[de-LATEY’] or [de-LEYT’] — adjective, adverb.
Meaning: Physically straight, direct, true, truly, exact, definite, definitely, sincere, sincerely, sure, authentic; accurate; without equivocation; without hesitation.
Origin: Either a corruption of English, straight; or Norman French drette > standard French droite ‘right’, both the directional and legal senses.
Often used to mean “very” or “truly”, delate makes a statement positive and removes any element of doubt; “Delate nika wawa” (I am speaking the truth) or “delate kwinnum cole ahnkuttie” (exactly five years ago) illustrate that anything ‘delate” is the genuine article.
It can emphasize an affirmative, such as in “delate klosheh” (very good; right on), “okoke delate” (that is right; it is correct), “nawitka, delate kloshe” (yes, perfect), and “delate hyas kloshe” (majestic; magnificent; awe-inspiring), or can also emphasize a negation, such as “wake delate” (not right; imperfect).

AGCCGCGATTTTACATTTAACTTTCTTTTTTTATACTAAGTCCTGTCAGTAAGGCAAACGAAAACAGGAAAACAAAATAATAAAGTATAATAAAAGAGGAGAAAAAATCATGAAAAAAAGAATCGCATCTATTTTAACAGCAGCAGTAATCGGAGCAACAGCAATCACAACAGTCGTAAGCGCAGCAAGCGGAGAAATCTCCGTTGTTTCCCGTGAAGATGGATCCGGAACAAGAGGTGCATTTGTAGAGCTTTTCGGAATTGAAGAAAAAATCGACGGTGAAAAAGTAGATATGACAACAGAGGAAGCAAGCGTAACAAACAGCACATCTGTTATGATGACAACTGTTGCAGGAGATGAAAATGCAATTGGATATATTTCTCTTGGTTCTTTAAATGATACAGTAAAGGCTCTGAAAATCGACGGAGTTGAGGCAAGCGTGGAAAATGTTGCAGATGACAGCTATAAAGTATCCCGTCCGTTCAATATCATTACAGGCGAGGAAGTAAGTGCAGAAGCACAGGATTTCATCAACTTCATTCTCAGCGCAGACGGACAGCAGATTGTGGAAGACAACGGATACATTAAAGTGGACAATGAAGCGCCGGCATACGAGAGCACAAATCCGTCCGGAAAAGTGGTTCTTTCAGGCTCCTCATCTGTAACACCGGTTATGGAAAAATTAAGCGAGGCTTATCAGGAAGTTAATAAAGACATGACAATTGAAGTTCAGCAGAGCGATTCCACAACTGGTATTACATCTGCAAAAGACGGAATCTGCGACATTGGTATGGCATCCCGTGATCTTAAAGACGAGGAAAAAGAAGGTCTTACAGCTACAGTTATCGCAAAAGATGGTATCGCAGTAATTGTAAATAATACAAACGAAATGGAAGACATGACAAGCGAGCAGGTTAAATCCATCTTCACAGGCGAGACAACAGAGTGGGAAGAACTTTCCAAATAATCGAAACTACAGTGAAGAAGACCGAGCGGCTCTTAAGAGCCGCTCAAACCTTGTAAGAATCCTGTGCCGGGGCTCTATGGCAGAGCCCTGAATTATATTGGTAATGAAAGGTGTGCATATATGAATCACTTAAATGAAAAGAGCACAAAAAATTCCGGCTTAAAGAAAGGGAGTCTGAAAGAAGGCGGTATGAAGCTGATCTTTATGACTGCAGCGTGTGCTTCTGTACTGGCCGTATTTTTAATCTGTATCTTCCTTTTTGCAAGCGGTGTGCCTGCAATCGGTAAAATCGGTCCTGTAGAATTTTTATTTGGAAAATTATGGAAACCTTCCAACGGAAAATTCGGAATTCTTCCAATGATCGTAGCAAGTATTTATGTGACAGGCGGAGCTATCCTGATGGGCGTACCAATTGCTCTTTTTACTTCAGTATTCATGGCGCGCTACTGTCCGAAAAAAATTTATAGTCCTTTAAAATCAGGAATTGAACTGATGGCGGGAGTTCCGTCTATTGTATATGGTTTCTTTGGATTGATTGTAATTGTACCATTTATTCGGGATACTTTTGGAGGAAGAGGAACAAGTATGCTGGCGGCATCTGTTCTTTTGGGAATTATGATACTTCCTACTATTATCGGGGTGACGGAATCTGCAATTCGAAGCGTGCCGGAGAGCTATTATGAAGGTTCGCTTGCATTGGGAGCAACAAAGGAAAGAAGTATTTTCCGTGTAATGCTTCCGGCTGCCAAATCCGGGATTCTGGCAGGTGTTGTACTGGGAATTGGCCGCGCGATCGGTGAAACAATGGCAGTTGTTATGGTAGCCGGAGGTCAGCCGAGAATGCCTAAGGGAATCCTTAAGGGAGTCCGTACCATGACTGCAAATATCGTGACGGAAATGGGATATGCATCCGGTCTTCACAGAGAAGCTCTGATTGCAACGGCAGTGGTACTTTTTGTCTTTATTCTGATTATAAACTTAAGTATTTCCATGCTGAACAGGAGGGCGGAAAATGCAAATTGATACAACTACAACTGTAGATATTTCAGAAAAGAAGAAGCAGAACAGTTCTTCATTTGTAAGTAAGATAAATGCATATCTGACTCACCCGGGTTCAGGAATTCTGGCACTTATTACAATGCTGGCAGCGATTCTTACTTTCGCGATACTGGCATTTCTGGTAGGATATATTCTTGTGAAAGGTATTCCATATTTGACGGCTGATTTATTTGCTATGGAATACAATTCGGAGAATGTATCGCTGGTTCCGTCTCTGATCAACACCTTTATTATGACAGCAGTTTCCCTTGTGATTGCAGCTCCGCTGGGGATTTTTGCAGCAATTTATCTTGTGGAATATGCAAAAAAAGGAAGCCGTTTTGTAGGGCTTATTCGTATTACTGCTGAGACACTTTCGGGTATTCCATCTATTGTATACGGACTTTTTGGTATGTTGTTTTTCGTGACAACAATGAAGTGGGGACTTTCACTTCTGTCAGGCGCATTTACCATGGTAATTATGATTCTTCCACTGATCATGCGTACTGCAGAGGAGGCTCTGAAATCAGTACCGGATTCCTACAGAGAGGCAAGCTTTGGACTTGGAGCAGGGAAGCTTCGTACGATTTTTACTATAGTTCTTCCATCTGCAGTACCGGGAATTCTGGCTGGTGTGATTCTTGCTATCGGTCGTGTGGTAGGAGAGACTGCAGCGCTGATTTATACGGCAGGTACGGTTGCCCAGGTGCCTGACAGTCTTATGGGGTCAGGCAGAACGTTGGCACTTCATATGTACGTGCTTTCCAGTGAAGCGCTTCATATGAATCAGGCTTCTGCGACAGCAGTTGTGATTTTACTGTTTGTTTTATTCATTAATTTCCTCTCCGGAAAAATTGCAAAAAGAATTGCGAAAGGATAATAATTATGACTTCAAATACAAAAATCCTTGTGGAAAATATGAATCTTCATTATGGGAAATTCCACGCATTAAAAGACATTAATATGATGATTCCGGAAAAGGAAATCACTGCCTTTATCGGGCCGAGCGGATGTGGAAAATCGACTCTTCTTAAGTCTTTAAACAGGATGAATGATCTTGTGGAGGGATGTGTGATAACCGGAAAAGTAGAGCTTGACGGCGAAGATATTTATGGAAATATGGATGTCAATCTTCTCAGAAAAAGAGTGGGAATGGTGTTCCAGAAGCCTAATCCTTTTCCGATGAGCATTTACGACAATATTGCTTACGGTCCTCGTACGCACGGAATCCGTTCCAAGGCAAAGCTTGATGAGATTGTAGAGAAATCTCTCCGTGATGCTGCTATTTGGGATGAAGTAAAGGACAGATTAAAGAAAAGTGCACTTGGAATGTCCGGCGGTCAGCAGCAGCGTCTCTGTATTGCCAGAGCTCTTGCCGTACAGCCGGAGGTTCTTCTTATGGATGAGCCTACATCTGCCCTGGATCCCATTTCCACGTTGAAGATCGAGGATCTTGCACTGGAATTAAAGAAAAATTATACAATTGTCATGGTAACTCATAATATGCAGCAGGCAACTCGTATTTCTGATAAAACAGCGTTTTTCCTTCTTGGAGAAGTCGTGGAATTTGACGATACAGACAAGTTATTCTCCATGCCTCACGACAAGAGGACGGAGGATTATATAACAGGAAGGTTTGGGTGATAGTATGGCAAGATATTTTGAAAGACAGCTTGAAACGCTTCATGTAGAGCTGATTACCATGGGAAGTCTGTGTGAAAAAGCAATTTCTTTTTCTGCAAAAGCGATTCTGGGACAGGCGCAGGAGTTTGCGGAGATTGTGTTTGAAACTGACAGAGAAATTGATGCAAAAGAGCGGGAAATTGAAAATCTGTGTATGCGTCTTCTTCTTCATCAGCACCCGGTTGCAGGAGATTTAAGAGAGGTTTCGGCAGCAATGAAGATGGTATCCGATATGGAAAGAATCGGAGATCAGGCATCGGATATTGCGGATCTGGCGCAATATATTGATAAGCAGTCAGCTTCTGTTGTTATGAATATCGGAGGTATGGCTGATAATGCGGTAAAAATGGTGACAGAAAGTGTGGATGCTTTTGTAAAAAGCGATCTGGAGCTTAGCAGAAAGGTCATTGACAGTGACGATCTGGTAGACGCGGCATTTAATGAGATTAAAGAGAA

It can be used in the directional sense, such as “klatawa delate” (to go straight ahead), or when describing size, as seen in “delate hyas” (very big indeed; enormous; immense). It can emphasize an exact time, such as “delate tenas sun” (dawn; daybreak), or state that in a legal sense that one is “delate yaka illahee” (a native of a country).
And of course all important baking instructions, ranging from “delate tenas” (just a little) to “delate pahtl” (full to the brim; chock full).
It can be used to say “delate nika sick tumtum” (I am very sorry), or tell someone that something is “delate ticky” (really necessary). If one is “delate yaka kumtuks” (an expert) and can “delate kumtuks” (know for a certainty; sure, to prove) “delate wawa” (the truth; a promise; a fact), then it is easy to “wawa delate” (speak the truth; speak correctly).
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